Operating in continuous monitoring mode during the bound-orbit phase, GIADA detected sufficient particles to allow a 3D dust spatial distribution reconstruction. To infer possible information on the emitting area at the nucleus surface from the detection positions and also information on how the particles disperse in the cometary coma, we plotted particle detections as a function of particle type and also by cometocentric distance (Fig. 4). Fluffy particles are strongly clustered in time but not over any preferred latitudes and/or longitudes for any cometocentric distance (Figs. 4ac). The spatial dispersion of compact particles is much less pronounced. Along the 10 km orbit they are detected within a limited range of latitudes (45°÷ 65°) and longitudes (110°÷ 160° and −130°÷−170°), suggesting that they are produced in a specific common area linked to the neck region of the nucleus, that is, the Hapi region (Thomas et al. 2015, Figs. 4d, g). In Table 2 we report an example of compact particle detection event times, latitudes, and longitudes as they occurred along the 10 km orbit. Compact particles are more dispersed at distances of 20 km and 30 km from the nucleus, but a concentration at latitudes between 40° and 70° remains visible (Figs. 4e, f, h, i). The dispersion in latitude and longitude is probably due to a slight deviation of the particle trajectories from the radial direction. Different spatial distributions for the particle types suggest that emission processes and/or interactions with the coma depend on particle physical properties, such as charge, mass, and density.

3.1.1. Dust distribution versus illumination condition

To show the different spatial distributions with respect to illumination conditions, we plot the percentage of detections with respect to the angle Sun-67P-Rosetta, that is, the phase angle (Fig. 5). From the plot we derive a different behavior of the fluffy particles with respect to the compact particles. The number of fluffy particles does not vary significantly with respect to the phase angle: they are also detected in a non-negligible percentage on the nightside. In contrast, compact particles are strongly enhanced for phase angles from 30° to 40°.

3.1.2. Dust activity versus decreasing heliocentric distance

To explore the possibility of an increasing cometary activity at decreasing heliocentric distance, we monitored the dust production during the four months of bound orbits.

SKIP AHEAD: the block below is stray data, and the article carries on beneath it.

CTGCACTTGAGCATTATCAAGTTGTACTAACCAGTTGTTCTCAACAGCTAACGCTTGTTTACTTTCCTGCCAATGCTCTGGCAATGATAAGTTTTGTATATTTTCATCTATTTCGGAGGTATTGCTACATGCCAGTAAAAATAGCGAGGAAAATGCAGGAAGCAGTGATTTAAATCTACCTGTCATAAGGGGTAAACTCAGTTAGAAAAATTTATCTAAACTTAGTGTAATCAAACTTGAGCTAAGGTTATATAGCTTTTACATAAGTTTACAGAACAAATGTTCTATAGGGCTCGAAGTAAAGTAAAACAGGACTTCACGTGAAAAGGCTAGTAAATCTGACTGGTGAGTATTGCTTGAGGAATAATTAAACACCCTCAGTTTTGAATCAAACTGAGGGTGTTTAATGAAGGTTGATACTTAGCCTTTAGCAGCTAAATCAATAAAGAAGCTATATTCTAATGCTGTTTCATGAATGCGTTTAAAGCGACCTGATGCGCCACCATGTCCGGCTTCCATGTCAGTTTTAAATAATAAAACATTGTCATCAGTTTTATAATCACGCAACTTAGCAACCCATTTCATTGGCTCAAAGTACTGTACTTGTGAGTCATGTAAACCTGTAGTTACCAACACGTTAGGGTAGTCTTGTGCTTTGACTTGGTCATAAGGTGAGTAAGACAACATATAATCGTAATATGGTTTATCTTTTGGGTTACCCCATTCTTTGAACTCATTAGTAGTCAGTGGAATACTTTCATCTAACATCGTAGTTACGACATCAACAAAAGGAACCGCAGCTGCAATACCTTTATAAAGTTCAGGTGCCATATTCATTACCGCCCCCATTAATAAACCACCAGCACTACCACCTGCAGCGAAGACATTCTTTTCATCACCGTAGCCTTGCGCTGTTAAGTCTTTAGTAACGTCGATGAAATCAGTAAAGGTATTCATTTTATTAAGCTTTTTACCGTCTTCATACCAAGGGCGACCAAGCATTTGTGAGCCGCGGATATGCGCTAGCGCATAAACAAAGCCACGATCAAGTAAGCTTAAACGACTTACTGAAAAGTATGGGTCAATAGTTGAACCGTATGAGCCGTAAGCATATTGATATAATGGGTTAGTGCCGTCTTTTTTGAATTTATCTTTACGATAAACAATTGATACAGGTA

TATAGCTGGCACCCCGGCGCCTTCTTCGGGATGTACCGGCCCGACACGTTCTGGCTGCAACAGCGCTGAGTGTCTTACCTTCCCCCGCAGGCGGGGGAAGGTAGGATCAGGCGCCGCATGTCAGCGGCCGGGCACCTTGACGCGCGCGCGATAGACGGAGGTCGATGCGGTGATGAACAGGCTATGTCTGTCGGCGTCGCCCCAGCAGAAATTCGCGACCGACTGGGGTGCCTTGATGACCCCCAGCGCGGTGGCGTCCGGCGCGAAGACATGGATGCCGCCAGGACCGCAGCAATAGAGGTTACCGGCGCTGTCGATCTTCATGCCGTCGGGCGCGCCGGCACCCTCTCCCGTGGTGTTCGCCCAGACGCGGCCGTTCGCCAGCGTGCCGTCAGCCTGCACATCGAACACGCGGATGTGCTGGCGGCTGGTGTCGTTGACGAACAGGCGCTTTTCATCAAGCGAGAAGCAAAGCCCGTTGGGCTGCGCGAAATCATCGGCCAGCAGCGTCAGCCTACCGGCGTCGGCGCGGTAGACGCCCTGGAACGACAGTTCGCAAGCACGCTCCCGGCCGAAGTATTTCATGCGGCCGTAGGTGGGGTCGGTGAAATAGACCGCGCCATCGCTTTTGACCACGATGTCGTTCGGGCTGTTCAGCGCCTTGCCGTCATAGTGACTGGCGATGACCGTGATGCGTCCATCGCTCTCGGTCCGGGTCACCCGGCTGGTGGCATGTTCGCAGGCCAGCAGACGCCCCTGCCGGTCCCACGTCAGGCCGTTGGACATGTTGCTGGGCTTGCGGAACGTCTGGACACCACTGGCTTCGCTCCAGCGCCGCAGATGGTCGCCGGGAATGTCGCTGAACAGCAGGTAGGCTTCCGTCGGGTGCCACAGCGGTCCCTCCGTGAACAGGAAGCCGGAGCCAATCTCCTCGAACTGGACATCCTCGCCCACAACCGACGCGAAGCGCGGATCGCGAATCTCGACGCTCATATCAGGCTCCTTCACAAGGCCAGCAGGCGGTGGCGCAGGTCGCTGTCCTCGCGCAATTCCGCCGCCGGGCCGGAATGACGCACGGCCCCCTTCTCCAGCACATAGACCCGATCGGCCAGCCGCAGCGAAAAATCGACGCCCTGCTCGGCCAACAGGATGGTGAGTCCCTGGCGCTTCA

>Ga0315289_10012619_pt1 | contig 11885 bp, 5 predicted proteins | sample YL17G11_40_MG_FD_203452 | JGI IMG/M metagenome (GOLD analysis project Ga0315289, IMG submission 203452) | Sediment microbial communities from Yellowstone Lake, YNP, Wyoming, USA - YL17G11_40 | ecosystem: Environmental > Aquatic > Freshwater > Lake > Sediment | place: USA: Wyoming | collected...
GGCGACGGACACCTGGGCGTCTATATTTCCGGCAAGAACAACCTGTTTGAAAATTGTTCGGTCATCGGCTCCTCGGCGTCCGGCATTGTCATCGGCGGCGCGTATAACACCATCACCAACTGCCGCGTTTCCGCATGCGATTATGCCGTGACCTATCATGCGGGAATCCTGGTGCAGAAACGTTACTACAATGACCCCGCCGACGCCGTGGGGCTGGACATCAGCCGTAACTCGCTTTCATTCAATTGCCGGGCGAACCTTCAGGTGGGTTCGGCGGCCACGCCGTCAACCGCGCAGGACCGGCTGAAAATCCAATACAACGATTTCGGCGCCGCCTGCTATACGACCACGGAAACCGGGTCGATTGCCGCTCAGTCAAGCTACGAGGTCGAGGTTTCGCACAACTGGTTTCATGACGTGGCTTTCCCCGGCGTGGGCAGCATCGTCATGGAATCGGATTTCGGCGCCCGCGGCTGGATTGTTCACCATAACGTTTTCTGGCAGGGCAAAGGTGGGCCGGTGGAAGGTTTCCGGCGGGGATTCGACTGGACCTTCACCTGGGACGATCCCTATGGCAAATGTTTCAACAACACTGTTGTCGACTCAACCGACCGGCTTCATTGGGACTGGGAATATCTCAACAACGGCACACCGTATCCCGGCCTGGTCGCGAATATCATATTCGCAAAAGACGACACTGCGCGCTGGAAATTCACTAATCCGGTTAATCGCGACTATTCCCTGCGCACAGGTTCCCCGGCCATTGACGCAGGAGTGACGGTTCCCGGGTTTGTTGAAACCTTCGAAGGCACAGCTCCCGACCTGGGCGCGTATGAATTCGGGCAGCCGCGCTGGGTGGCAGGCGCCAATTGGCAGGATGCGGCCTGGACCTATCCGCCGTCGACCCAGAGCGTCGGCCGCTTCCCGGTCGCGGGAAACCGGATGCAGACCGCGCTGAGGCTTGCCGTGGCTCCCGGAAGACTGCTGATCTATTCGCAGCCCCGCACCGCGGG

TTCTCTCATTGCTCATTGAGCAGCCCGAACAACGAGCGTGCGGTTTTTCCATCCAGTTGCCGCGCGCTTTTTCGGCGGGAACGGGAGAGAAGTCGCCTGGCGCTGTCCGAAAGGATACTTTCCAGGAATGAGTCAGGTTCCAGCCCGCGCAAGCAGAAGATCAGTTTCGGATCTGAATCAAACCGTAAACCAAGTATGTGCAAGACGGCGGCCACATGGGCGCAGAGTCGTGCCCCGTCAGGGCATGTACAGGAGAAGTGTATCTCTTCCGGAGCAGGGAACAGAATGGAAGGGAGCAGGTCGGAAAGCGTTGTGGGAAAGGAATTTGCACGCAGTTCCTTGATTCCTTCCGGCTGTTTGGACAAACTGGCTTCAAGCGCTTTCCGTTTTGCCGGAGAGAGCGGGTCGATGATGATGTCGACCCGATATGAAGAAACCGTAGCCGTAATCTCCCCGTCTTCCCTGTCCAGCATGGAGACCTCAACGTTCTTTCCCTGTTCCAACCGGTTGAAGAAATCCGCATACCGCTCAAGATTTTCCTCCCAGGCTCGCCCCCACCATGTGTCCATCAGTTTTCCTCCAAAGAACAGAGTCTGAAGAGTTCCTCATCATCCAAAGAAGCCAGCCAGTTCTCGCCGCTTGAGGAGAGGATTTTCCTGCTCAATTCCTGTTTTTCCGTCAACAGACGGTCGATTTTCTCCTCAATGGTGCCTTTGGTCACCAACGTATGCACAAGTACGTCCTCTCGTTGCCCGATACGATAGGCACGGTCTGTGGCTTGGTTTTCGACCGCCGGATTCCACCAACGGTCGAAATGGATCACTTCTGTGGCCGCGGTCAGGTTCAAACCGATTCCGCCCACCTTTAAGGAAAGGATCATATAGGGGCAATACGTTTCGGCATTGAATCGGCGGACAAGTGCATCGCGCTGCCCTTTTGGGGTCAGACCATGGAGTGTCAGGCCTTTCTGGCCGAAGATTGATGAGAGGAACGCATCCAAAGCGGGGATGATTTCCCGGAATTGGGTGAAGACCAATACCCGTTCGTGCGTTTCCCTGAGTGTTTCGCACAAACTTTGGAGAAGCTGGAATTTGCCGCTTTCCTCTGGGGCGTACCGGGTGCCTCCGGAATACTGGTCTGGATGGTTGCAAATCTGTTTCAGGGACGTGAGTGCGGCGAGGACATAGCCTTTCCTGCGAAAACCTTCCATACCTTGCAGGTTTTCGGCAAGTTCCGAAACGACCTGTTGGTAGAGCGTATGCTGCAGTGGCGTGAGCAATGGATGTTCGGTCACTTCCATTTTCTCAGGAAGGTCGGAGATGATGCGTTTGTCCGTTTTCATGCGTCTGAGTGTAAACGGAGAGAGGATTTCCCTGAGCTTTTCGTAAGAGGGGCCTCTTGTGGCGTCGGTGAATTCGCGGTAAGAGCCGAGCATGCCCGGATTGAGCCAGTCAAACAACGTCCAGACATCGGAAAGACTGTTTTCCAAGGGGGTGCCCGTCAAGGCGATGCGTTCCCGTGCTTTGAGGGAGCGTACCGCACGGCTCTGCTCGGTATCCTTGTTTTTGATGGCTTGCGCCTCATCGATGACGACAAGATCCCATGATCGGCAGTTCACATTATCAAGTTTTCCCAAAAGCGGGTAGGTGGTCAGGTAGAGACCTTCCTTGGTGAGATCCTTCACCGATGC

thumbnail Fig. 5

Percentage of particles with respect to the phase angle at which they were detected. The particle numbers are doubly normalized: 1) the number of particles detected at each phase angle divided by the total number of particles of that specific type was calculated; and 2) the obtained ratio was normalized to the time spent by the spacecraft at specific phase angles.

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thumbnail Fig. 6

a) Number of fluffy particles vs. week of the year, and b) number of compact particles vs. week of the year reported with decreasing heliocentric distance. Week 46 shows an enhancement in dust particle detections due to the low phase angle trajectory flown during landing operations.

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In Fig. 6 we group the number of particle detections per week rescaled to a single comet-centric distance. We note that the fluffy particles do not show a clear increase with respect to decreasing heliocentric distances (Fig. 6a). To study a possible increase of the compact particles emission, we recall that they do show a strong dependence on phase angle (Fig. 5). We thus focused on detections that occurred when the spacecraft was flying along the terminator, not including week 46 when the manoeuvre to allow the Philae landing brought the spacecraft to phase angles <60°. In addition, strong fluctuations are evident in the detection trend. These are due to the high anisotropy of compact particle emission with respect to latitude (Figs. 4d, g). To really compare coherent observations, that is, at similar phase angles and latitudes, detections that occurred during weeks 38 to 40 have to be compared to those that occurred during weeks 2 and 4 (Fig. 6b). A rough estimate of the dust production increases from 3.36 to 2.43 AU leads to a factor of about 6 (Fig. 6b).

3.1.3. Dust detection versus pointing off-nadir angle